Expressing Life

Do you support the Right to Die?

Do You Support The Right To Die?

Euthanasia means the painless killing of a patient suffering from an incurable and painful disease or in an irreversible coma.

  • Twitter
  • Facebook
  • Pinterest
  • LinkedIn
  • reddit

In a recent conversation that I had with my teacher, here’s what I had to say: 
Death isn’t cruel. Sometimes, it’s rather peaceful.
For someone suffering, death is the only medicine. Would you call it cruel? It’s the way it chooses to arrive that is cruel.

  • Twitter
  • Facebook
  • Pinterest
  • LinkedIn
  • reddit

The most obvious question:

Only for the one who is relieved. What about the related people?

The related people thank the stars for this help that they didn’t have to do themselves. At least someone, the one who truly cared to see them relieved. Why don’t they make it legal? Is it really wrong? I wonder.

I think it’s rather selfish of related people to think that their dear one should stay as long as they can even though they cannot perform the basic functions. They depend on you for everything and can’t do a single thing themselves. Half of the body is wrecked, all slaughtered just in order to keep that heart beating. Is it really worth it?

I’ve been to the Intensive Surgical Unit of a Hospital myself, as a patient though not in the least bit as horrific a condition as the people I saw there. I would give anything to remove that image from my mind, but I can’t. I can’t and it hurts to know that their related ones don’t see what they’re going through.

I don’t say that you should give up even when there’s a chance of betterment but to keep someone suffering, to prolong that period just in order to keep them close knowing that sooner or later they will go away, I don’t think it’s justified.

If that person is in such pain and suffering that they can’t talk, can’t tell you what they want when they want it, is it really right for you to decide that they should stay just so that you could have some more moments with them, to see them move their eyelids or the tiny little finger in order to convey to you that they are not dead, yet?

What would you do?

Would you choose they stay and keep battling with life, take 4 hours to muster up the energy to move that tiny finger?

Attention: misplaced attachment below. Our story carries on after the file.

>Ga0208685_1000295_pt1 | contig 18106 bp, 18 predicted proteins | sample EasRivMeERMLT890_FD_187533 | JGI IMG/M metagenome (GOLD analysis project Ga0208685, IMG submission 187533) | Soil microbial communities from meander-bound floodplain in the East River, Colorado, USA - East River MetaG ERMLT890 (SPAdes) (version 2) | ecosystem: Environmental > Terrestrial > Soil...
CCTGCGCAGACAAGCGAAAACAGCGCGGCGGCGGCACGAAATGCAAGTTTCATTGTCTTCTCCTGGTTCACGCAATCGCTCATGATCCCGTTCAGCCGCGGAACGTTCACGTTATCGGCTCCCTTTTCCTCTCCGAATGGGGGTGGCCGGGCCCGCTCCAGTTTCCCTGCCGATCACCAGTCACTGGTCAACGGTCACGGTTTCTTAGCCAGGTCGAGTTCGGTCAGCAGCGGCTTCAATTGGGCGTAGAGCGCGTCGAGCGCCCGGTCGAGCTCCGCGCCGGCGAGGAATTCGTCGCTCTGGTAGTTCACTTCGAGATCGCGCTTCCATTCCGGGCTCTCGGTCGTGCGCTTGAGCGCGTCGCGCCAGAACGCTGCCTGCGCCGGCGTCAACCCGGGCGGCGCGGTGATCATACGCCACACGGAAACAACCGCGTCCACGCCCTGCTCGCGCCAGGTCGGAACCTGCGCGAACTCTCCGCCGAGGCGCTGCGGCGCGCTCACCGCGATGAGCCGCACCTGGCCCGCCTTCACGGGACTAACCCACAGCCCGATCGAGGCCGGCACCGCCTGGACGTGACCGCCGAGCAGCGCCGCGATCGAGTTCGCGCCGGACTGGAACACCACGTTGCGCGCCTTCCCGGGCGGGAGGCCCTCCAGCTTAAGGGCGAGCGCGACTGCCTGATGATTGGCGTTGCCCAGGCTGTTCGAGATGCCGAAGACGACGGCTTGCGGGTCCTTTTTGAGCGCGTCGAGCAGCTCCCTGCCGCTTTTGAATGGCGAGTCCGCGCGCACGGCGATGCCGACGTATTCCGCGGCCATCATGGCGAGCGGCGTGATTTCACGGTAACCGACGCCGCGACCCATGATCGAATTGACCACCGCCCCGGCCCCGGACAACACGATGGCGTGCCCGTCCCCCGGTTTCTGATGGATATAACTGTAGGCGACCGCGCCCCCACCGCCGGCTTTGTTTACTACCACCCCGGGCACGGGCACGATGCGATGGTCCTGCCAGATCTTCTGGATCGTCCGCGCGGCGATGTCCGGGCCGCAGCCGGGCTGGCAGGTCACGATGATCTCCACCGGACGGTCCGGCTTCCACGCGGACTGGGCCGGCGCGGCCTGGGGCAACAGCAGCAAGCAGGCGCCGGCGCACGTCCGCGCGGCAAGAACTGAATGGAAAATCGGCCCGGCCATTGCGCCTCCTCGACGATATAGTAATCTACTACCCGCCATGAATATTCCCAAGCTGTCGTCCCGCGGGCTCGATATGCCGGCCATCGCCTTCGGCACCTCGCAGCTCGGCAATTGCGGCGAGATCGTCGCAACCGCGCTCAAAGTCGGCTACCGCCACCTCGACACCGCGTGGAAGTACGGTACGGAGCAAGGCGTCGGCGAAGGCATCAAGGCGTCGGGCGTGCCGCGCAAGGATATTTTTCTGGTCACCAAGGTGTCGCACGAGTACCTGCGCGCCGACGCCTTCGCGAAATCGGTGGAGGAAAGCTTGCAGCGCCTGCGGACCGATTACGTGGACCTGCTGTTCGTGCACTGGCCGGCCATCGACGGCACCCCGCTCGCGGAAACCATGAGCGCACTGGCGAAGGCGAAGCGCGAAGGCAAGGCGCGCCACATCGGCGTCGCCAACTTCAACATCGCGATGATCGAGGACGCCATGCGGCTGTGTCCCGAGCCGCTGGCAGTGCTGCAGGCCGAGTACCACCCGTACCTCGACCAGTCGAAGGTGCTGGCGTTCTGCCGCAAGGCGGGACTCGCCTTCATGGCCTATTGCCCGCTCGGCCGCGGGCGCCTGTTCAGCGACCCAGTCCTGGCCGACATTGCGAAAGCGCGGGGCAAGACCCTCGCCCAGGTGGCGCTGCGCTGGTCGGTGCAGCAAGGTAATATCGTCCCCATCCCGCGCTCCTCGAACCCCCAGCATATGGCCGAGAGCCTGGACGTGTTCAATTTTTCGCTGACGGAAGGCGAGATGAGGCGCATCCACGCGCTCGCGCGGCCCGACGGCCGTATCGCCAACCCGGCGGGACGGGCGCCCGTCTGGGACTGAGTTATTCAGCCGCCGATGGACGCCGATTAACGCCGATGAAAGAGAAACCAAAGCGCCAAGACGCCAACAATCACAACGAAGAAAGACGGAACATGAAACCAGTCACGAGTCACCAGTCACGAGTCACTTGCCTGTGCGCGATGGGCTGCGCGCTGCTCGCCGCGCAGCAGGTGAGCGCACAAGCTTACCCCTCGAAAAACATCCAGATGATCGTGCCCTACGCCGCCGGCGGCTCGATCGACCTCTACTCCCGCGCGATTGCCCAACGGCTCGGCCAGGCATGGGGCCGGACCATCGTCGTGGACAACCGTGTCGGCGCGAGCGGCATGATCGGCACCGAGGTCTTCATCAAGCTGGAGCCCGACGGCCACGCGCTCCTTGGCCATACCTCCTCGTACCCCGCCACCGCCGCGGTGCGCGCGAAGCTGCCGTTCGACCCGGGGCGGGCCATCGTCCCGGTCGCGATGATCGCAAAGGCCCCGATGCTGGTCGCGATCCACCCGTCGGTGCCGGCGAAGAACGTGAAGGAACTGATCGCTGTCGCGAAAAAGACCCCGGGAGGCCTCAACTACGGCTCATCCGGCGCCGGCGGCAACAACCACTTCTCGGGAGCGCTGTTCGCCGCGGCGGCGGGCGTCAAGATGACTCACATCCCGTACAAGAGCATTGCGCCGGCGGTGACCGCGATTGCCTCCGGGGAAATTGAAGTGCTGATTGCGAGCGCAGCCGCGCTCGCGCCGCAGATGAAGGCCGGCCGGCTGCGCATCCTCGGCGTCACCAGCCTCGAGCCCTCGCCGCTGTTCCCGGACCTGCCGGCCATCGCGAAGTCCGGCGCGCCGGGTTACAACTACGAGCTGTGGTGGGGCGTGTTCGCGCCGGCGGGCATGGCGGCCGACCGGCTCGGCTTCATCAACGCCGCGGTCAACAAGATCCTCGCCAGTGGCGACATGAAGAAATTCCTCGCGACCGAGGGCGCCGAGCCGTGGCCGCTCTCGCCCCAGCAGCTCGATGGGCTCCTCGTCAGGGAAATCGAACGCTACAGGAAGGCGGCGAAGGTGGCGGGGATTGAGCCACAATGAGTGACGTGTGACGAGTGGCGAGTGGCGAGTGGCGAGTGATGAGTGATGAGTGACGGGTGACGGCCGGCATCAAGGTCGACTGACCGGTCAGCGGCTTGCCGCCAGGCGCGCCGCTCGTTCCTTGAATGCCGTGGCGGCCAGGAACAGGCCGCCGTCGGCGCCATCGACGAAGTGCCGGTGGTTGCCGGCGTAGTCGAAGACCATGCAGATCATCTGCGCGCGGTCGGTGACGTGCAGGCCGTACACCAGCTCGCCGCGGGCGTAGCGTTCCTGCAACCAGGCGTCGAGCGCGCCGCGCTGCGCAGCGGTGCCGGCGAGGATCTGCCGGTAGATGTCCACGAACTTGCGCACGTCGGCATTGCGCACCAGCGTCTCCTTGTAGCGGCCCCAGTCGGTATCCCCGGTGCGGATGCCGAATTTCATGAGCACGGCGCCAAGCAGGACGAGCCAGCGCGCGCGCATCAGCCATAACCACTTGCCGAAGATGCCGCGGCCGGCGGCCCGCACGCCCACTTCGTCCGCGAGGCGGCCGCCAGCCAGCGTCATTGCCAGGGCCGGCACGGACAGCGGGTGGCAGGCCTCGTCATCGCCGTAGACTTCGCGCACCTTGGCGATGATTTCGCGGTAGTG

Would that make you any happier if they died themselves, in the end, while working up their every last breath to make sure you knew they were there?

Why do you think it’s not legal in India?

For someone unaware and extremely patriotic would immediately point out that foreigners don’t love their people as much as we do, I’d like to know what makes India not legalise a practice that ends up working rather more effectively in giving peace to the people they love more than Havans they perform in their name after their demise?

Share your thoughts in the comments below and be humble in stating your point.
Until next time,
Be kind to one another! 
Bye bye! 🙂

Radhika Mundra

Radhika Mundra is an aspiring writer, a lifestyle blogger and an intense storyteller.


This site uses Akismet to reduce spam. Learn how your comment data is processed.

  • There can't be a clear viewpoint for this. I'm not getting diplomatic but death is always unacceptable. This must be totally a decision made by the expert medical team.

  • I never said that you take this decision of your own accord, sir. Please read the definition again. Death has to be accepted when no other means remain. Why would you want someone to suffer?

  • I wouldn't want my own self or my loved ones to suffer or lead a life without dignity.
    If the patient is in a position to decide for herself/himself, then good. Else, the euthanasia decision is to be taken after proper consideration & as the last option.

  • We Indians believe too much in Divine Existence of God & its Acts. We don't give up our hopes for our loved ones. Obviously, its equally painful for us to watch them in so much of pain, but we still believe that they aren't being called off for some purpose, so we are supposed to take care of them till their last breath. The Indian Judiciary is also afraid that in case of legalising any such act, what would be the reaction of the public at large, will it give a way to the sinners to get rid of their elders for their own independence, & many other issues. Although our intentions would be to put an end to the endless suffering of our related ones, but there is always the other side of coin; on being judged on that, it will sound cruel to quite some people.

  • I know, every law that is made has some repercussions but it can be curbed by limiting the use of this right as the last resort. And this choice has to be made only when all is lost, not when there is still hope.

  • It's been illegal in the United States, but a patient choosing to end if terminally ill is slowly starting to become legal. There was a case about 18 months ago with a young woman in her 20's with the worst form of brain cancer actually moving to one of those states and then taking her life. I've been at the bedside of two friends with cancer in their final days. I honestly don't know what to think anymore. Sometimes, I think (at least here) doctors fight to keep you alive long after they should stop. This is a question that won't be answered easily.

  • A very thoughtful point Radhika. It's definitely will become our foolishness to let someone to suffer to that extent, where they can't even express their pain. 'Death With Dignity ' is preferable when the victim himself/herself gives up hope and when there is no other possible way to deliver them from pain, we are left with no choice, but to give them peace. It is the only way to cure that incurable pain which they're undergoing.

    It's not easy though, the one who are left on earth must deny this. Because we can't let someone beloved let go. Thinking practically, we are helpless in that time. And it's a selfish thing to see them in pain rather than delivering them from it.